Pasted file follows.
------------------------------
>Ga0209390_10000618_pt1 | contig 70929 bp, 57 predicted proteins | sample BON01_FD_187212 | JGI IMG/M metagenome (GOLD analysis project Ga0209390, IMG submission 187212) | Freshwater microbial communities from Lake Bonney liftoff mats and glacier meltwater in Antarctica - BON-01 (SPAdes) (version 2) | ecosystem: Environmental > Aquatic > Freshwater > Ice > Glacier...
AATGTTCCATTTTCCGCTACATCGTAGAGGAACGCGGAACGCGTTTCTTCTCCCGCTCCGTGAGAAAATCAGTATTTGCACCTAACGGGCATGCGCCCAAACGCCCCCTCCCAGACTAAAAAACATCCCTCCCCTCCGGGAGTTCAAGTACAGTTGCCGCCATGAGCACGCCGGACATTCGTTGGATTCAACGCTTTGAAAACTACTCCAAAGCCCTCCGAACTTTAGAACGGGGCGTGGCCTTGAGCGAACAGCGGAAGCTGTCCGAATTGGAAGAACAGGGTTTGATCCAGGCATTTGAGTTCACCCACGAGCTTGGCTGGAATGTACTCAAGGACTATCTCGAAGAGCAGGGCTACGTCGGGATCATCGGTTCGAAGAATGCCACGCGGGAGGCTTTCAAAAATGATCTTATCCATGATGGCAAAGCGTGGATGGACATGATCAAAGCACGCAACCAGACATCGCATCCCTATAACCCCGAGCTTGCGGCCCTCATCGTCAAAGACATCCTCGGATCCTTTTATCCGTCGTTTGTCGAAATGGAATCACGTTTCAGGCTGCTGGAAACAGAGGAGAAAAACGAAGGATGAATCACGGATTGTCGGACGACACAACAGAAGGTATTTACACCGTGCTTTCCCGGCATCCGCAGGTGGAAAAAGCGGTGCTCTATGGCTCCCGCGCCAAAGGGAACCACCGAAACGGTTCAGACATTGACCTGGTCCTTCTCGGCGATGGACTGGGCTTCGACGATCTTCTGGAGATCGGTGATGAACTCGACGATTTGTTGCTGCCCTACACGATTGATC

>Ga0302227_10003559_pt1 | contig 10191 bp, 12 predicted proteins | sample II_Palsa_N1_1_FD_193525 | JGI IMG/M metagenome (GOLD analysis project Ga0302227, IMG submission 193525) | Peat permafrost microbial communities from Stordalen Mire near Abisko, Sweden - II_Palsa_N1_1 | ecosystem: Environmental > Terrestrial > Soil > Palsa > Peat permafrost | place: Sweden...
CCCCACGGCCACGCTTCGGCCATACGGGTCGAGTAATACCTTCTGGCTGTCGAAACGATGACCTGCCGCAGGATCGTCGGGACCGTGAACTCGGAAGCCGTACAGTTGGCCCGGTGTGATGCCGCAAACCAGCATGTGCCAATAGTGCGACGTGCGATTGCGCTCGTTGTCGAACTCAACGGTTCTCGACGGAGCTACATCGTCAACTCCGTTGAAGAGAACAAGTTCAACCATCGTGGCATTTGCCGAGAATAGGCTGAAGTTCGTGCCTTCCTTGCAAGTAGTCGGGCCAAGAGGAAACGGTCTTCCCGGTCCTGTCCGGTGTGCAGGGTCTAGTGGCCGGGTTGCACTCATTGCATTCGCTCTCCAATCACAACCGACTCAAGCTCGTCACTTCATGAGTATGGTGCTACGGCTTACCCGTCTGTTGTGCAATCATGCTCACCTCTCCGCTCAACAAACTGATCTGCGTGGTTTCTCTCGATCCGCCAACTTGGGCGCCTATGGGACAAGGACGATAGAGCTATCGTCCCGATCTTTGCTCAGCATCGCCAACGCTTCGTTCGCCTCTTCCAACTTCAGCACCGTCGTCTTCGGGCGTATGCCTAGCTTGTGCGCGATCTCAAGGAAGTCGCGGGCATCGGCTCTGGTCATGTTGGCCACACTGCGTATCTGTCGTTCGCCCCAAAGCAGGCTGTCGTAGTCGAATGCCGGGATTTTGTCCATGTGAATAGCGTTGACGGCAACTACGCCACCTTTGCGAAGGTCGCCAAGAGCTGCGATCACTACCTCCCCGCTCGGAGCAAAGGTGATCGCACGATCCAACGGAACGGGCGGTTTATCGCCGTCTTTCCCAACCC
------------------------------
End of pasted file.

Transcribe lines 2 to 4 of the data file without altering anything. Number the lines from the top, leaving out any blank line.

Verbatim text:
AATGTTCCATTTTCCGCTACATCGTAGAGGAACGCGGAACGCGTTTCTTCTCCCGCTCCGTGAGAAAATCAGTATTTGCACCTAACGGGCATGCGCCCAAACGCCCCCTCCCAGACTAAAAAACATCCCTCCCCTCCGGGAGTTCAAGTACAGTTGCCGCCATGAGCACGCCGGACATTCGTTGGATTCAACGCTTTGAAAACTACTCCAAAGCCCTCCGAACTTTAGAACGGGGCGTGGCCTTGAGCGAACAGCGGAAGCTGTCCGAATTGGAAGAACAGGGTTTGATCCAGGCATTTGAGTTCACCCACGAGCTTGGCTGGAATGTACTCAAGGACTATCTCGAAGAGCAGGGCTACGTCGGGATCATCGGTTCGAAGAATGCCACGCGGGAGGCTTTCAAAAATGATCTTATCCATGATGGCAAAGCGTGGATGGACATGATCAAAGCACGCAACCAGACATCGCATCCCTATAACCCCGAGCTTGCGGCCCTCATCGTCAAAGACATCCTCGGATCCTTTTATCCGTCGTTTGTCGAAATGGAATCACGTTTCAGGCTGCTGGAAACAGAGGAGAAAAACGAAGGATGAATCACGGATTGTCGGACGACACAACAGAAGGTATTTACACCGTGCTTTCCCGGCATCCGCAGGTGGAAAAAGCGGTGCTCTATGGCTCCCGCGCCAAAGGGAACCACCGAAACGGTTCAGACATTGACCTGGTCCTTCTCGGCGATGGACTGGGCTTCGACGATCTTCTGGAGATCGGTGATGAACTCGACGATTTGTTGCTGCCCTACACGATTGATC

>Ga0302227_10003559_pt1 | contig 10191 bp, 12 predicted proteins | sample II_Palsa_N1_1_FD_193525 | JGI IMG/M metagenome (GOLD analysis project Ga0302227, IMG submission 193525) | Peat permafrost microbial communities from Stordalen Mire near Abisko, Sweden - II_Palsa_N1_1 | ecosystem: Environmental > Terrestrial > Soil > Palsa > Peat permafrost | place: Sweden...
CCCCACGGCCACGCTTCGGCCATACGGGTCGAGTAATACCTTCTGGCTGTCGAAACGATGACCTGCCGCAGGATCGTCGGGACCGTGAACTCGGAAGCCGTACAGTTGGCCCGGTGTGATGCCGCAAACCAGCATGTGCCAATAGTGCGACGTGCGATTGCGCTCGTTGTCGAACTCAACGGTTCTCGACGGAGCTACATCGTCAACTCCGTTGAAGAGAACAAGTTCAACCATCGTGGCATTTGCCGAGAATAGGCTGAAGTTCGTGCCTTCCTTGCAAGTAGTCGGGCCAAGAGGAAACGGTCTTCCCGGTCCTGTCCGGTGTGCAGGGTCTAGTGGCCGGGTTGCACTCATTGCATTCGCTCTCCAATCACAACCGACTCAAGCTCGTCACTTCATGAGTATGGTGCTACGGCTTACCCGTCTGTTGTGCAATCATGCTCACCTCTCCGCTCAACAAACTGATCTGCGTGGTTTCTCTCGATCCGCCAACTTGGGCGCCTATGGGACAAGGACGATAGAGCTATCGTCCCGATCTTTGCTCAGCATCGCCAACGCTTCGTTCGCCTCTTCCAACTTCAGCACCGTCGTCTTCGGGCGTATGCCTAGCTTGTGCGCGATCTCAAGGAAGTCGCGGGCATCGGCTCTGGTCATGTTGGCCACACTGCGTATCTGTCGTTCGCCCCAAAGCAGGCTGTCGTAGTCGAATGCCGGGATTTTGTCCATGTGAATAGCGTTGACGGCAACTACGCCACCTTTGCGAAGGTCGCCAAGAGCTGCGATCACTACCTCCCCGCTCGGAGCAAAGGTGATCGCACGATCCAACGGAACGGGCGGTTTATCGCCGTCTTTCCCAACCC